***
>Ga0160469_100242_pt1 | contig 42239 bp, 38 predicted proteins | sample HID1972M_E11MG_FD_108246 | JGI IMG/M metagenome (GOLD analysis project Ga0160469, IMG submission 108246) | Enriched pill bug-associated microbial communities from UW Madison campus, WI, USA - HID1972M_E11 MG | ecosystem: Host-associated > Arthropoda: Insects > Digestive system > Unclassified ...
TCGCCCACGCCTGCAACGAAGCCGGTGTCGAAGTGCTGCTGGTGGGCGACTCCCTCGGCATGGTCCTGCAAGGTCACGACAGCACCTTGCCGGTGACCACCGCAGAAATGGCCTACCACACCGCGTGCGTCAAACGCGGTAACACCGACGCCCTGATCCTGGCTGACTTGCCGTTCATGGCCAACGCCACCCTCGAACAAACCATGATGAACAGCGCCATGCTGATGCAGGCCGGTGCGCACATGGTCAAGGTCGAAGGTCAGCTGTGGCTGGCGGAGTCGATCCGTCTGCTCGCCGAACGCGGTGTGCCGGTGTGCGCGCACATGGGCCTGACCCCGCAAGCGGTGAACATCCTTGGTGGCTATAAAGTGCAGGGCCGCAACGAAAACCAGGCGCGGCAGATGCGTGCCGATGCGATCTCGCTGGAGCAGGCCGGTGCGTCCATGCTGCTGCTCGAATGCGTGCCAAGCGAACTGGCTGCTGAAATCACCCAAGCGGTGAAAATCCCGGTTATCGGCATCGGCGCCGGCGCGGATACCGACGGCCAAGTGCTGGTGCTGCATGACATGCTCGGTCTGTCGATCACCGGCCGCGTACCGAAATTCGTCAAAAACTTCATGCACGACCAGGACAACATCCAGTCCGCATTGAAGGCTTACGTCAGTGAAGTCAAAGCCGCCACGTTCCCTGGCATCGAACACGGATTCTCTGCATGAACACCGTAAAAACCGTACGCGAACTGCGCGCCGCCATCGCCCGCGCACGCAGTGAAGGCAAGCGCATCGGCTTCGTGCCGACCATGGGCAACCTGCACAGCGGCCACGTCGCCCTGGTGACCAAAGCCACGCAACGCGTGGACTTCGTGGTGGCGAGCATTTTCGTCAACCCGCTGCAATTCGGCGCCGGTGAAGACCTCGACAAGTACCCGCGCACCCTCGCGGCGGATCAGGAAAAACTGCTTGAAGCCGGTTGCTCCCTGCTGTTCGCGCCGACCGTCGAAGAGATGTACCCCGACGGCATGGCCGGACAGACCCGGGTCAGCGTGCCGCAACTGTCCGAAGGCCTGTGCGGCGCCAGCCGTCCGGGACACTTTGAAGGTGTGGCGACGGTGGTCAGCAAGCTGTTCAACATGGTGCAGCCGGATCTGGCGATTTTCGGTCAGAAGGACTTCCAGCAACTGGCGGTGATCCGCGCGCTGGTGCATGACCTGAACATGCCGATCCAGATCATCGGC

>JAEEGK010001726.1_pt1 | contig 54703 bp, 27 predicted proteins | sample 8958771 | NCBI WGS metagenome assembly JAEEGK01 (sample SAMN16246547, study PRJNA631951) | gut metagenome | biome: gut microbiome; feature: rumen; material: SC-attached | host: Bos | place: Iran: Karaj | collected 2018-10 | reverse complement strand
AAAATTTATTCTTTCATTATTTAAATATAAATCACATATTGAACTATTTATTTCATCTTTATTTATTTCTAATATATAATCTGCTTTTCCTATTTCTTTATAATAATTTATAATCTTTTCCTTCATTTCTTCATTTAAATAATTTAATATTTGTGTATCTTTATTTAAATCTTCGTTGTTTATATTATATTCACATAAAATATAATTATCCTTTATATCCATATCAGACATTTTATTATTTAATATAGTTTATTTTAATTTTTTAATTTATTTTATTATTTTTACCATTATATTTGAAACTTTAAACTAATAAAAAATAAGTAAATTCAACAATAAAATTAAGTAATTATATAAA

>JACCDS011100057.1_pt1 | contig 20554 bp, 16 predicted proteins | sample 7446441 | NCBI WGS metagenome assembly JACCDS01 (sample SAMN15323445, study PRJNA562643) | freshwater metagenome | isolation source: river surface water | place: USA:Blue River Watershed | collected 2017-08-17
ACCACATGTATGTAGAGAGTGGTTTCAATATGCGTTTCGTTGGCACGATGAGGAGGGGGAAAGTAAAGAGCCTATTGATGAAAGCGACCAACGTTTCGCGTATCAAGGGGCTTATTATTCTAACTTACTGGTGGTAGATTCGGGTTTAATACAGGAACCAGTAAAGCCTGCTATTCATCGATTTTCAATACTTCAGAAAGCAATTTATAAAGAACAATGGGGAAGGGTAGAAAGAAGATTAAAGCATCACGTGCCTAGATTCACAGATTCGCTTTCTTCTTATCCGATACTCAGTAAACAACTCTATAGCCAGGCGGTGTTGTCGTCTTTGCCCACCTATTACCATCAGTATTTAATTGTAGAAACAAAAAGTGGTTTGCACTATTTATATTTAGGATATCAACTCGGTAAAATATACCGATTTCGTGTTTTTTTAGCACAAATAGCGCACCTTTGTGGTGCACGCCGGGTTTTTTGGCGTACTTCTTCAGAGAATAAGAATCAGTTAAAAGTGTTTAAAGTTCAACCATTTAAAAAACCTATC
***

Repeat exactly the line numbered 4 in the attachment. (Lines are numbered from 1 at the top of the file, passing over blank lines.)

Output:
AAAATTTATTCTTTCATTATTTAAATATAAATCACATATTGAACTATTTATTTCATCTTTATTTATTTCTAATATATAATCTGCTTTTCCTATTTCTTTATAATAATTTATAATCTTTTCCTTCATTTCTTCATTTAAATAATTTAATATTTGTGTATCTTTATTTAAATCTTCGTTGTTTATATTATATTCACATAAAATATAATTATCCTTTATATCCATATCAGACATTTTATTATTTAATATAGTTTATTTTAATTTTTTAATTTATTTTATTATTTTTACCATTATATTTGAAACTTTAAACTAATAAAAAATAAGTAAATTCAACAATAAAATTAAGTAATTATATAAA